The translation of preclinical findings into valid clinical outcomes remains an issue to this day. This “Valley of Death” is very present in gut microbiome research due to the intractability of gut microbiome interactions in vivo.The ex vivo SIFR® technology successfully predicted shifts in the gut microbiota composition observed in vivo across different interventions (inulin, resistant dextrin, 2’FL). This predictivity for clinical outcomes enables the quick generation of mechanistic hypotheses, while the high throughput of the technology embraces the inter-individual variation at the preclinical stage to de-risk clinical trials on the responder/non-responder question.
There is growing awareness that interpersonal and age-dependent differences in gut microbiota composition impact prebiotic effects. The present study investigated the age-dependent prebiotic effect of fructans and HMOs in children and adults. For the fructans, inulin and FOS are well-established prebiotics. Human milk oligosaccharides (HMOs), on the other hand, are a more recent class of prebiotics that consist of a broader range of monosaccharide components and glycosidic linkage types, impacting their utilisation by the microbiota. Relying on the high throughput of the ex vivo SIFR® technology, all these actives were investigated in parallel on the gut microbiota of children and adults. The resulting compositional shift can be divided into three categories: bifidogenic across ages, for children, or for adults. Furthermore, age-specific compositional shifts occurred (B. pseudocatenulatum, and various Bacteroides spp for children; B. adolescentis, and various Phocaeicola spp). Lastly, by combining targeted analysis and untargeted metabolomics, health-promoting metabolites connected to the gut-brain axis, immunity, and overall gut health were found to be associated with those compositional changes. In conclusion, HMOs are promising modulators of the adult and particularly the children’s microbiota.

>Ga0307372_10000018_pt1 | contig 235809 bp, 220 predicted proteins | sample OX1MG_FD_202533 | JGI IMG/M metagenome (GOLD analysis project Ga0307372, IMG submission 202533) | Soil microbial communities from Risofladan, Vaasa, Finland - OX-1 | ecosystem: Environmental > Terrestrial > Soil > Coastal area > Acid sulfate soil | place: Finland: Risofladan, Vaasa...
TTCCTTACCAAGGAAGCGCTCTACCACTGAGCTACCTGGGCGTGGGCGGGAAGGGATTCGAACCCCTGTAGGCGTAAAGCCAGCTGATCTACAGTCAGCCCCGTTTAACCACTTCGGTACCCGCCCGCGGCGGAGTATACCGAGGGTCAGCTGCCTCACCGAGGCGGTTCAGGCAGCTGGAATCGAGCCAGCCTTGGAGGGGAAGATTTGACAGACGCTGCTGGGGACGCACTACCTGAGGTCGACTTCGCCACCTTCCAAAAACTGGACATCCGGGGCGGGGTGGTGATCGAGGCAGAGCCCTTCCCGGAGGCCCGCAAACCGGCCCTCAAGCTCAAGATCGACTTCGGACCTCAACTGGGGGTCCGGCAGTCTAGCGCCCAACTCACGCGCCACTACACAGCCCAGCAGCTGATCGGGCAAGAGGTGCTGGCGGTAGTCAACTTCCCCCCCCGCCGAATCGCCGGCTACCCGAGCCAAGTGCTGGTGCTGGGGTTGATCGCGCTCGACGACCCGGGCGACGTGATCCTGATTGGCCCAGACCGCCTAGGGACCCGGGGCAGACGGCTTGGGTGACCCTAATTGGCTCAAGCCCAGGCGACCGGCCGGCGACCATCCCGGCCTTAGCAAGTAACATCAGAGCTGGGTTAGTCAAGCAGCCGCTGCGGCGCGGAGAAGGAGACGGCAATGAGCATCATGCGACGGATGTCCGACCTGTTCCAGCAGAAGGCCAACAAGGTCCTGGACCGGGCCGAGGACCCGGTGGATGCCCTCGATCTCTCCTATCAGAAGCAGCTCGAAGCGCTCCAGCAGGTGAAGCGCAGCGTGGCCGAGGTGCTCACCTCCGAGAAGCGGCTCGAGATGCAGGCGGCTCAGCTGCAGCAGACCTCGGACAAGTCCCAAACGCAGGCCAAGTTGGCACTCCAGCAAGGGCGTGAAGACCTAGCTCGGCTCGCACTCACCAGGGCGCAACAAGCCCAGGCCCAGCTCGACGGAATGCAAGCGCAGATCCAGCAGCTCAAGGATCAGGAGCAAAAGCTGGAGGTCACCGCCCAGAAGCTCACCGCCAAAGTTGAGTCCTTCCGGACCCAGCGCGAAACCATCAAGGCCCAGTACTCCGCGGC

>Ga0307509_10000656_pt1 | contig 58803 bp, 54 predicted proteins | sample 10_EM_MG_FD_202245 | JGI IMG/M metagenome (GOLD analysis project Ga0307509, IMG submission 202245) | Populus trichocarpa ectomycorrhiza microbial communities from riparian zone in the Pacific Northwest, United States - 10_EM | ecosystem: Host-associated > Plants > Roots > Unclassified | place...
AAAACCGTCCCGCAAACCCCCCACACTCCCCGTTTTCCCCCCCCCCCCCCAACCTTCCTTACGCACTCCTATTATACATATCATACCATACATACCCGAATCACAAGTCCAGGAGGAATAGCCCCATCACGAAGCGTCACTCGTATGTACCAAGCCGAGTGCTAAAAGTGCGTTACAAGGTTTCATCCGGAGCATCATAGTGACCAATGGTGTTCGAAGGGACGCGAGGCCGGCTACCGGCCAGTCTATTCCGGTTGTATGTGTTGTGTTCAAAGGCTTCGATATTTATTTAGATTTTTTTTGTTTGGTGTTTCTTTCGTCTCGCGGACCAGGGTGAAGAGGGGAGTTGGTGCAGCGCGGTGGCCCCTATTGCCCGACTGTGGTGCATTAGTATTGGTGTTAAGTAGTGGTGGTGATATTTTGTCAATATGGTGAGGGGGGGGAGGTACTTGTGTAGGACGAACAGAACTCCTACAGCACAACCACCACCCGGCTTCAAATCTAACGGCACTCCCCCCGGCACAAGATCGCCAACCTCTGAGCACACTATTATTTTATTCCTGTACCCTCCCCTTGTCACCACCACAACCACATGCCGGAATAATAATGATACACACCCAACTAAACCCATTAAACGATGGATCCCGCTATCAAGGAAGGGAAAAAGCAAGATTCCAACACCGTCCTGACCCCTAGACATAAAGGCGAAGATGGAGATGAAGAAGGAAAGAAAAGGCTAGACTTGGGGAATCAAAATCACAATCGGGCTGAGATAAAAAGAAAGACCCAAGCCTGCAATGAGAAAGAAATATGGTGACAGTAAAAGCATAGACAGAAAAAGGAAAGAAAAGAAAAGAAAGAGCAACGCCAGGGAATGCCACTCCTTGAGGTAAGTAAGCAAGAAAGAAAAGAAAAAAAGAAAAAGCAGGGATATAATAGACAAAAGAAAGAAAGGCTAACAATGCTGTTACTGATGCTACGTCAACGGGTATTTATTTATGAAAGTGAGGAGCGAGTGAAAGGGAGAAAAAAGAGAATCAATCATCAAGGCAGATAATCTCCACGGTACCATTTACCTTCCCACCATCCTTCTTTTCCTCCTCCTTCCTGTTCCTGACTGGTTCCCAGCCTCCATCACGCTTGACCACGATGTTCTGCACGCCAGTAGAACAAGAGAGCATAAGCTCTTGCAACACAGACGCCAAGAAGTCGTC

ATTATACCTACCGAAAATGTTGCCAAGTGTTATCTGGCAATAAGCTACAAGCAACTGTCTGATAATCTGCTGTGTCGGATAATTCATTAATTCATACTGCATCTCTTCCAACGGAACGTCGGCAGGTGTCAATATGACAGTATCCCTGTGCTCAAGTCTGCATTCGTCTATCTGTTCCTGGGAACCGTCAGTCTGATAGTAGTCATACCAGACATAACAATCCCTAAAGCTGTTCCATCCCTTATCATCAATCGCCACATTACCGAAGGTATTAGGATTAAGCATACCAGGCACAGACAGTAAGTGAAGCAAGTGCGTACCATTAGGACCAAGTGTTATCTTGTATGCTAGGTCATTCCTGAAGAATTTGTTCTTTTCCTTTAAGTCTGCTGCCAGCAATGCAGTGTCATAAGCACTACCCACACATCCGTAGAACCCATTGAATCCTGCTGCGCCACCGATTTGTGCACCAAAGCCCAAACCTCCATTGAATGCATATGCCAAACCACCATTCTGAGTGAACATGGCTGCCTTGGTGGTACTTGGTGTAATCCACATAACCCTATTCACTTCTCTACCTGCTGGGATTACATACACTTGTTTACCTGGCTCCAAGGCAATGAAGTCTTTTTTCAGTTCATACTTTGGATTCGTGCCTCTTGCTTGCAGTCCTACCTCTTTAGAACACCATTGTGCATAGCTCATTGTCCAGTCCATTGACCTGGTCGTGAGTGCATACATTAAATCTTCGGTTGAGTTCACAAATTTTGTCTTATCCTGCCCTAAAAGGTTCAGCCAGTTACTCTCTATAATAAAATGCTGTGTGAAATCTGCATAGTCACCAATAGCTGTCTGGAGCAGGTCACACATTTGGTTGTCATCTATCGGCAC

After ascertaining the prebiotic potential of tributyrin in a first study, we wanted to discover synbiotic combination further stimulating butyrate production. Relying on the high throughput of the ex vivo SIFR® technology, an exhaustive investigation was set up for the prebiotic (tributyrin) and the probiotics (Lacticaseibacillus rhamnosus GG, Limosilactobacillus reuteri), alone or in combination. To account for inter-individual variations, the gut microbiota of 6 donors was tested in parallel. The experiment confirmed that, while each molecule of tributyrin is easily converted to 3 butyrate on its own, the addition of Lacticaseibacillus rhamnosus GG or Limosilactobacillus reuteri opened an additional pathway of conversion through butyrate by first converting tributyrin-derived glycerol to lactate, which could in turn could be metabolised to butyrate by the endemic microorganism Coprococcus catus.
Various bovine plasma fractions were investigated for their prebiotic potential and mechanism of action. To ensure a biorelevant research, the colonic SIFR simulation was preceded by a digestion and absorption step. The immunoglobulin fraction exhibited the most pronounced prebiotic potential. It was used specifically by Bacteroides vulgatus, Lachnoclostridium edouardi and Coprococcus comes, leading to the production of health-promoting SCFA (acetate, propionate & butyrate).